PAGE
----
Labor

This Cab Driver's Suicide Should Haunt Everybody in the Gig Economy

Doug Schifter's demise lays bare the devastation wrought by "disruptors" like Uber.

Photo Credit: cla78 / Shutterstock

Doug Schifter drove a livery cab for most of his adult life. Over nearly four decades, he traveled more than five million miles, through five hurricanes and 50 snowstorms. He serviced celebrities and regular Joes alike; his cab was his livelihood.

On Monday morning, Schifter stood before City Hall, placed a shotgun to his head and pulled the trigger. Prior to his suicide, he published a lengthy post on Facebook decrying the precariousness of his employment and the total failure of our politicians—specifically New York City mayors Michael R. Bloomberg and Bill de Blasio, as well as New York Governor Andrew Cuomo—to remedy it.

"I have been financially ruined because three politicians destroyed my industry and livelihood and Corporate NY stole my services at rates far below fair levels," he wrote. "I worked 100-120 consecutive hours almost every week for the past fourteen plus years. When the industry started in 1981, I averaged 40-50 hours. I cannot survive any longer with working 120 hours! I am not a Slave [sic] and I refuse to be one."

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Labor conditions like Schifter's have become chillingly common in the gig economy. According to the New York Times, the gross annual bookings for full-time yellow-cab drivers fell from $88,000 in 2013 to $69,000 in 2016. Five years ago, there were approximately 47,000 vehicles for hire across the city. Today that figure stands at 100,000, as many as two-thirds operated by Uber, increasing competition and driving down wages in a race to the bottom.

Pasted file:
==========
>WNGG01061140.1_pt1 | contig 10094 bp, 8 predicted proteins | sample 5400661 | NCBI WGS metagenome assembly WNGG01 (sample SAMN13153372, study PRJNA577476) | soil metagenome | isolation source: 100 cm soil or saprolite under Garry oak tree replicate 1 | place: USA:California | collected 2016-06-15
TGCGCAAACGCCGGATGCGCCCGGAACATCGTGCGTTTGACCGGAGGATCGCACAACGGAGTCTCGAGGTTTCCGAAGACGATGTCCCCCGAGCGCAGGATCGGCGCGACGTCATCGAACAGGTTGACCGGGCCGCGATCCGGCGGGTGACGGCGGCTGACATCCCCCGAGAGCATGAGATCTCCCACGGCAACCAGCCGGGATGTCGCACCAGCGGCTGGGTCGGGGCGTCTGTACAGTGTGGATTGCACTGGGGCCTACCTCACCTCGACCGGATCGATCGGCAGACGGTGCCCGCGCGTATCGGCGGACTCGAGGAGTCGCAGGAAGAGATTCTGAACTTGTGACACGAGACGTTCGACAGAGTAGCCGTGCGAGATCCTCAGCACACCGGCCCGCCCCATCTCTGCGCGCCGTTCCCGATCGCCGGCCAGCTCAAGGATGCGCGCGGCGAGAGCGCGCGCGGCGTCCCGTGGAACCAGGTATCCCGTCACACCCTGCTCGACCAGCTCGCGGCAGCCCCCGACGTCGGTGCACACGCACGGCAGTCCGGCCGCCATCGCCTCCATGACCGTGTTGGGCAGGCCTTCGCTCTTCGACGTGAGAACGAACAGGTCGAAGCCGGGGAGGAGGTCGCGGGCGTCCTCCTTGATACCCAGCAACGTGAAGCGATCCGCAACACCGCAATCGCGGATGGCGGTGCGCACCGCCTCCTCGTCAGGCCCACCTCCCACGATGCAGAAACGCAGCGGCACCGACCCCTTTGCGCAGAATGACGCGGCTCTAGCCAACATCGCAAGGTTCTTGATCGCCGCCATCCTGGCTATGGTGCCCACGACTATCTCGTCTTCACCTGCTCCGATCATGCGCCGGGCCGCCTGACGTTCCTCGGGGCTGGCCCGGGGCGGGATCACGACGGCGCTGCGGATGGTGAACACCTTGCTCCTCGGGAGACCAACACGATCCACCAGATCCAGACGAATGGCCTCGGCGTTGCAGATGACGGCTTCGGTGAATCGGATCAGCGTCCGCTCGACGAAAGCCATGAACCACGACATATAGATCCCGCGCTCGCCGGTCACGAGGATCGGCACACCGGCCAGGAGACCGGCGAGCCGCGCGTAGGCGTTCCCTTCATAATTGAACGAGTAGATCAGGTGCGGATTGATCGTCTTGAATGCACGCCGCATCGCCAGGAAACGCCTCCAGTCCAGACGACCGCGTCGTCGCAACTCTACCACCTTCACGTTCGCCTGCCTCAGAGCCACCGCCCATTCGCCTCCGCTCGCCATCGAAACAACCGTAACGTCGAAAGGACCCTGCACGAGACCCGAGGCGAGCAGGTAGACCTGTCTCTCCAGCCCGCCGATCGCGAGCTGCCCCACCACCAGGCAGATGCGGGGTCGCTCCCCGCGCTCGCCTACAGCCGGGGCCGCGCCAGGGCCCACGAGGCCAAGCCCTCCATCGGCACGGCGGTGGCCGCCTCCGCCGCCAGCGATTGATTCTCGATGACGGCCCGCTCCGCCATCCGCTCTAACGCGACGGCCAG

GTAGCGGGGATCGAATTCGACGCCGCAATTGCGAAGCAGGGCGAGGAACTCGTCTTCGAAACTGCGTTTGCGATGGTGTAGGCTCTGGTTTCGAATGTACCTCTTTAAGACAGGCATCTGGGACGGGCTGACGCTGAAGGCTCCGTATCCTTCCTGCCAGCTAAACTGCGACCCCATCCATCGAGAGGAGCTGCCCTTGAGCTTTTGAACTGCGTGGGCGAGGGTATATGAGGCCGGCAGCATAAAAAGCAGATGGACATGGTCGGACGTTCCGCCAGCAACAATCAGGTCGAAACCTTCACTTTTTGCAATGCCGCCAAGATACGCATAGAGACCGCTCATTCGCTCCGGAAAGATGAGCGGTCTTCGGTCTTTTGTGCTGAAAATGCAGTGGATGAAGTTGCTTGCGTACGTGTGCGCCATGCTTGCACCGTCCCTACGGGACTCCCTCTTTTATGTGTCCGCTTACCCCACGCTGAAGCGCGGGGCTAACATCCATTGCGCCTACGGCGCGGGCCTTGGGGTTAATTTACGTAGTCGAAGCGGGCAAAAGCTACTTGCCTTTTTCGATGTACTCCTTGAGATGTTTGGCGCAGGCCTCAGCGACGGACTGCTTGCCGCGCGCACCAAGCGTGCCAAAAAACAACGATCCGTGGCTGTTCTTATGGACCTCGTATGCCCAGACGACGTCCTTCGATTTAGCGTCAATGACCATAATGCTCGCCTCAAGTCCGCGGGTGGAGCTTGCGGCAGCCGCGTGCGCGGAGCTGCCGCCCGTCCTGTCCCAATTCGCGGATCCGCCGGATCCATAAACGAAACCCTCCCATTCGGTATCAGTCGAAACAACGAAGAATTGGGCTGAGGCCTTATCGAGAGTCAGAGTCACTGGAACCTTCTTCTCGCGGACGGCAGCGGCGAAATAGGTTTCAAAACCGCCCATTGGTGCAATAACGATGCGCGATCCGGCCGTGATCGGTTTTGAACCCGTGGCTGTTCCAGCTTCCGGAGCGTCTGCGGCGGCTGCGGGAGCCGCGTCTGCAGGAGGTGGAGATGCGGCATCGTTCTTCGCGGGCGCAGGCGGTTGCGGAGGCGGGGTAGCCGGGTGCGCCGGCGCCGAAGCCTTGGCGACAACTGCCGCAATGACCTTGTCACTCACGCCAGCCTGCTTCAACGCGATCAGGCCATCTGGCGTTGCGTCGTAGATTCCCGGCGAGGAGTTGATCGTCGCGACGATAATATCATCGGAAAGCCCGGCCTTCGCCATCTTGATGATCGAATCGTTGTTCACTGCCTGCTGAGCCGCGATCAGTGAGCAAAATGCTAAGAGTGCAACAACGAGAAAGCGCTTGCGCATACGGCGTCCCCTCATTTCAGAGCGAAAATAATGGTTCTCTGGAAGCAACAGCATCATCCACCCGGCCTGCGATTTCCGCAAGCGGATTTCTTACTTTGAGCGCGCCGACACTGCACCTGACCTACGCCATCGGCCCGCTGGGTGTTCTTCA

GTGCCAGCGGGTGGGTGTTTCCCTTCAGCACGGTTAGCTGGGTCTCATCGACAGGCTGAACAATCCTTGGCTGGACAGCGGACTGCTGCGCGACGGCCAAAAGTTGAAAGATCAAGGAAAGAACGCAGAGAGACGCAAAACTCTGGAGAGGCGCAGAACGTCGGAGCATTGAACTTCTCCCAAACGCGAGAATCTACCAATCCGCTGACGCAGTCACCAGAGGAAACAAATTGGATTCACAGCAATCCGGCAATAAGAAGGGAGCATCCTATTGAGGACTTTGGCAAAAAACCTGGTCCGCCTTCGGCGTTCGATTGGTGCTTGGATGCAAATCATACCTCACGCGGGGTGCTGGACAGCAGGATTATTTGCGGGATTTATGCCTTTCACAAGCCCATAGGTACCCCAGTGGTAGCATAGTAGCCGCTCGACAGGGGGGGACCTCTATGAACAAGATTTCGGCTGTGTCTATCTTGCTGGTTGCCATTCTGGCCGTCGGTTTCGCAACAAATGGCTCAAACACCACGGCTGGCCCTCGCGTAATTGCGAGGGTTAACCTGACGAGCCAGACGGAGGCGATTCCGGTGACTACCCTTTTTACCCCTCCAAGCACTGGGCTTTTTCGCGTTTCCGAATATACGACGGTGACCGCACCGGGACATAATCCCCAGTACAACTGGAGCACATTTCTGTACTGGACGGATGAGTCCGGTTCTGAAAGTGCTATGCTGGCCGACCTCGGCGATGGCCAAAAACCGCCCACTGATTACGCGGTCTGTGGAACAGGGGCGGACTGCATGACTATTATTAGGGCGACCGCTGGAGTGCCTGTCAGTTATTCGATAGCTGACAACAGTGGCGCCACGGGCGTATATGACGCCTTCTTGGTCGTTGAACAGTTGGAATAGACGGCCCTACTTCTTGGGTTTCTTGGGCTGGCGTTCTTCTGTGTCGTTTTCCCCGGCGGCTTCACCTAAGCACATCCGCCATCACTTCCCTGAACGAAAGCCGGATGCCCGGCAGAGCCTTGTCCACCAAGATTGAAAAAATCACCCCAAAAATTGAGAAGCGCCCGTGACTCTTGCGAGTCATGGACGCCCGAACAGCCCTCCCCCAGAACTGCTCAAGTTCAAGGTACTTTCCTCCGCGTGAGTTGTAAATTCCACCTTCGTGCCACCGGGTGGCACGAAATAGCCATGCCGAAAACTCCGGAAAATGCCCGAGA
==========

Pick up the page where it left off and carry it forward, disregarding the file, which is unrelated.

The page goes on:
Meanwhile drivers who took out loans to purchase medallions, which grant them the right to operate a taxi in New York City, increasingly find themselves buried in debt due to the depreciating returns. As Bhairavi Desai, the executive director for the New York Taxi Workers Alliance, informs the Times, many face bankruptcies, foreclosures and eviction notices, not to mention homelessness and depression. “Half my heart is just crushed,’’ she says, “and the other half is on fire.”

Another danger looms on the horizon, which threatens to complete the economic devastation Silicon Valley has already begun. Within five to 10 years, Uber hopes to introduce driverless cars, another market "disruption" that is expected to put countless humans out of work. Lawrence Katz, a labor economist at Harvard University, estimates as many as 5 million drivers could lose their jobs.

“Our people see this as a threat, and we know it’s closer than we realize,” Desai told the American Prospect in April last year. “These are workers on the margins, with language issues and low wages. Drivers are an older workforce. It’s people who are mainly in their forties and fifties and older. It’s going to be really hard to relocate these people within the economy.”

No one understood this more acutely than Doug Schifter. 

"I hope with the public sacrifice I make now that some attention to the plight of the drivers and the people will be done to save them and it will have not have been in vain and also that we must stop what is happening to Government while we still have one we can vote out," he concluded on Facebook. "It is too late for me so who is next? Maybe you and yours? Everyone needs to fix this now." 

H/T New York Times

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Jacob Sugarman is the acting managing editor at Truthdig.